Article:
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Who let the dogs out? – Dog bite injury while working from home

Who let the dogs out? – Dog bite injury while working from home

Published on July 5, 2024 by Aleisha NairAleisha Nair

The Personal Injury Commission (PIC) has dismissed an appeal against an earlier finding that an employee who was attacked by a dog while working from home, was injured in the course of her employment.

Background

The employee, Ms Jessica Knight, was employed as a Case Worker by the Western NSW Local Health District. Her employer authorised her to work from home providing phone and video counselling sessions, on the condition that noise levels be controlled to allow her to concentrate while working.

While working from home, Ms Knight arranged to look after her daughter’s puppy. She tied the puppy up outside to reduce noise levels while she was taking phone calls. Shortly after finishing a work call, she discovered that the puppy was being attacked by a neighbour’s dog and she intervened. In doing so, she sustained injuries to her hand and was diagnosed with post-traumatic stress disorder.

Ms Knight lodged a workers’ compensation claim which was denied by the insurer on the basis that the injury did not arise out of, or in the course of, her employment and that her employment was not a substantial contributing factor to the injury.

The insurer asserted that, in leaving her work desk to attend to her daughter’s puppy, Ms Knight took herself out of employment. They also argued that nothing about her employment related to dogs, and therefore her employment was not a substantial contributing factor to her injury.

Decision at first instance

At first instance, a Member of the PIC found that:

the employee’s act of ceasing her employment duties to intervene in the dog attack was a “reasonable and practical necessity and consistent with what her employer would have reasonably expected of her in the circumstances” and therefore did not take her outside the ordinary course of her employment”; and

the employment was a substantial contributing factor to the injury as the puppy would not have been tied up outside, making it susceptible to the dog attack, if not to facilitate a work environment which was sufficiently quiet and amenable to the employee being able to concentrate and complete her duties”.

On this basis, the Member held that Ms Knight was entitled to weekly workers’ compensation for the injuries she sustained because of the dog attack.

The employer appealed the decision contending that the Member had, amongst other things, erred in concluding that Ms Knight sustained injury in the course of employment on the basis that she was injured after leaving her property, and therefore her place of work.

The employer also contended that the Member had failed to consider non-work-related factors that contributed to the injuries such as Ms Knight’s personal circumstances, which included that she was required to care for the puppy while her daughter was unwell.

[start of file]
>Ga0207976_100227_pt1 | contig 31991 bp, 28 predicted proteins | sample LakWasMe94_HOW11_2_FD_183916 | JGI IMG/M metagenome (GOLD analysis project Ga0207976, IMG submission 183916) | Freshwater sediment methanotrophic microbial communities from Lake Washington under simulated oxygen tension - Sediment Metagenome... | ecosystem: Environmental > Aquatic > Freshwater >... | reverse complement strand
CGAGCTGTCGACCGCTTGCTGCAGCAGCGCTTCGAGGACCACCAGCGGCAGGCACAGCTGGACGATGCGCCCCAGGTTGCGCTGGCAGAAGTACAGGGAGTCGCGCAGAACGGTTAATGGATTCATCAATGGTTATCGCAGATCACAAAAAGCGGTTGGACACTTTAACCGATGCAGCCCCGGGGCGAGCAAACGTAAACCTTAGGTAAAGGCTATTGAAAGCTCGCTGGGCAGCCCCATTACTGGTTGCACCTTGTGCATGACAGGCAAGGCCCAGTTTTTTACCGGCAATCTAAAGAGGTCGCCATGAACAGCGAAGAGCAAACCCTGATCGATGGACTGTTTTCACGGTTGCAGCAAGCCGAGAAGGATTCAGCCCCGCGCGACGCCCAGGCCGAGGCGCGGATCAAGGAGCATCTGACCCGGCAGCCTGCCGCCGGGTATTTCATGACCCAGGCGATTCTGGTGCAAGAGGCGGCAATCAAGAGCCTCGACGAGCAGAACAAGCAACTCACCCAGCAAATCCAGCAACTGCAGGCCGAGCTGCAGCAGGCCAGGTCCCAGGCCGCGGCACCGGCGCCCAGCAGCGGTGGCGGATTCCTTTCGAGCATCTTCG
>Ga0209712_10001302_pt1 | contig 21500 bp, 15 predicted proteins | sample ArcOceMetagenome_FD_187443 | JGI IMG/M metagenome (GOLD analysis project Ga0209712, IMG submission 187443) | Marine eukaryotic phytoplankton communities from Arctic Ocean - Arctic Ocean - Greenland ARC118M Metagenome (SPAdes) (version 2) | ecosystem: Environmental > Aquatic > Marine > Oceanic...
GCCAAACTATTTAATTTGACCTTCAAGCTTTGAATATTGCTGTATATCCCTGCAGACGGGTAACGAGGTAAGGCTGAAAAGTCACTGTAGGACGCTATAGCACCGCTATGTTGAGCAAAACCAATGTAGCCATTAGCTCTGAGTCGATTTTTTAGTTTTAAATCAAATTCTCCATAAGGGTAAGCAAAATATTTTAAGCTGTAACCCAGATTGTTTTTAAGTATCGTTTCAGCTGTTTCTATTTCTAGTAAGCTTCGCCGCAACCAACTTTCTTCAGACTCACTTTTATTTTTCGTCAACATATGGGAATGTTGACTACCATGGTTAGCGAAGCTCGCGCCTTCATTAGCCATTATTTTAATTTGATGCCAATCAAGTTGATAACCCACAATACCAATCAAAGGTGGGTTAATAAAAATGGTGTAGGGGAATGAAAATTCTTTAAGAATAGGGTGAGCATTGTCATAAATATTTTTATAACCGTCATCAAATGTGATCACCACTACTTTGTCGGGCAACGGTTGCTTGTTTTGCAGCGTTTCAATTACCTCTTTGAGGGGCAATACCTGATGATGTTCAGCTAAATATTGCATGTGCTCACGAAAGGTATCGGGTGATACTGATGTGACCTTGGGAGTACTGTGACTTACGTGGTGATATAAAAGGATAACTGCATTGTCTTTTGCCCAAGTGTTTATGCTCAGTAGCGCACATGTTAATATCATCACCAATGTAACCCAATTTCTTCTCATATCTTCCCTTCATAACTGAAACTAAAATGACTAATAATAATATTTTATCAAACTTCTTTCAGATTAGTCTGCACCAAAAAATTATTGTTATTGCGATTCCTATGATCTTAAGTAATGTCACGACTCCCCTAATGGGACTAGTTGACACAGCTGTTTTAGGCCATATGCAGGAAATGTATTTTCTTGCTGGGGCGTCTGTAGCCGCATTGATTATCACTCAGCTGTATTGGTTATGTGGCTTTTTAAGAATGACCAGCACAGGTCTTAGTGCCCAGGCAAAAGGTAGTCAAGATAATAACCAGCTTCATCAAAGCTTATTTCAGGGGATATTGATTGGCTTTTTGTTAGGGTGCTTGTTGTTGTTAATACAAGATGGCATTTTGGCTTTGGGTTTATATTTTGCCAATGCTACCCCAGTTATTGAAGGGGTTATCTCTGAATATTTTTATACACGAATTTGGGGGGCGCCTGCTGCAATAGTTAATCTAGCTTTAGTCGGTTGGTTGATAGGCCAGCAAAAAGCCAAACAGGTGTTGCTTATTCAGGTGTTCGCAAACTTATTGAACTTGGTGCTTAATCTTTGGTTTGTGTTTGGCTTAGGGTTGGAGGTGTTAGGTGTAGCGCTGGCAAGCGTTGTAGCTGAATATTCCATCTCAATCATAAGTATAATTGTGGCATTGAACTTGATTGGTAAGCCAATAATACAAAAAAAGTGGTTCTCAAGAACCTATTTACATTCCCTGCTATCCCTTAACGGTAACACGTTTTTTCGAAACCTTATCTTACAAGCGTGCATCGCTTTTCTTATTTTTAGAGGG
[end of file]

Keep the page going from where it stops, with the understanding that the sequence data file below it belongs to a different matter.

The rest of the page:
Presidential Decision

President Phillips ultimately rejected all the employer’s grounds for appeal. He found that based on the evidence available, the Member was correct in concluding that the employee was injured on her property and therefore, her place of work. Ms Knight was, therefore, in the course of employment.

Furthermore, President Phillips found that while the employee’s personal circumstances contributed to the injury, it was open for the Member to conclude that the probability of the injury occurring was substantially increased by the puppy being tied up at the front of her home in circumstances that arose from Ms Knight “being at work and the nature of her employment”. In that regard, it was open to the Member to accept that the puppy had been tied up at the front of her property in order to facilitate a quiet and professional work environment in which Ms Knight was required to perform her duties. Employment was therefore a substantial contributing factor to the injury.

The decision highlights the legal risks and obligations of employers in relation to employees who work from home. The PIC is required to consider all work and non-work related factors in weighing up whether employment is a substantial contributing factor to an injury. There are numerous non-work related factors outside of the employer’s control when a worker is working from home, which might broaden an employer’s liability.

There is an arguable view that an employer’s liability could extend to any and every incident which may occur when an employee is working from home, so long as there are work related circumstances which substantially contribute to the injury. Ms Knight’s case exemplifies the seemingly broad liability upon an employer, who simply required her to work in a quiet environment.

Considering many employees may have now settled into permanent work from home arrangements or flexible working arrangements following COVID-19, prudent employers should consider implementing or refreshing their work from home risk assessments, flexible working arrangements and work from home policies generally.

You can read the full Decision here.

Please note that this article does not constitute legal advice. If you are seeking professional advice on any legal matters including employment law, you can contact Carroll & O’Dea Lawyers on 1800 059 278 or via our Contact Page and one of our lawyers will be able to assist you.

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